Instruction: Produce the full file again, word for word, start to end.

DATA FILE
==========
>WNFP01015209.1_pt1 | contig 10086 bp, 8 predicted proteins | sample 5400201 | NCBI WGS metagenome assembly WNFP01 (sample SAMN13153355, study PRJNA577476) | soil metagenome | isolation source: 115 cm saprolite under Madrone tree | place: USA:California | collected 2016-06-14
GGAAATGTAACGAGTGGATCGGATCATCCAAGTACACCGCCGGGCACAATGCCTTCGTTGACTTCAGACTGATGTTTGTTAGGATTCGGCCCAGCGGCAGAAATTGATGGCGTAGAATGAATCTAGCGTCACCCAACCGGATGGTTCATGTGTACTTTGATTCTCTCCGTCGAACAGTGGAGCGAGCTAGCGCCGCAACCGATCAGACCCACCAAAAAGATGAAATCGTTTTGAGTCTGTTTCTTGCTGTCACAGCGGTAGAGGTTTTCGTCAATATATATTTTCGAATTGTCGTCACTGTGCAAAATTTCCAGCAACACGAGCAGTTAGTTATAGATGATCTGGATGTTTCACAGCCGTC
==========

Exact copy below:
>WNFP01015209.1_pt1 | contig 10086 bp, 8 predicted proteins | sample 5400201 | NCBI WGS metagenome assembly WNFP01 (sample SAMN13153355, study PRJNA577476) | soil metagenome | isolation source: 115 cm saprolite under Madrone tree | place: USA:California | collected 2016-06-14
GGAAATGTAACGAGTGGATCGGATCATCCAAGTACACCGCCGGGCACAATGCCTTCGTTGACTTCAGACTGATGTTTGTTAGGATTCGGCCCAGCGGCAGAAATTGATGGCGTAGAATGAATCTAGCGTCACCCAACCGGATGGTTCATGTGTACTTTGATTCTCTCCGTCGAACAGTGGAGCGAGCTAGCGCCGCAACCGATCAGACCCACCAAAAAGATGAAATCGTTTTGAGTCTGTTTCTTGCTGTCACAGCGGTAGAGGTTTTCGTCAATATATATTTTCGAATTGTCGTCACTGTGCAAAATTTCCAGCAACACGAGCAGTTAGTTATAGATGATCTGGATGTTTCACAGCCGTC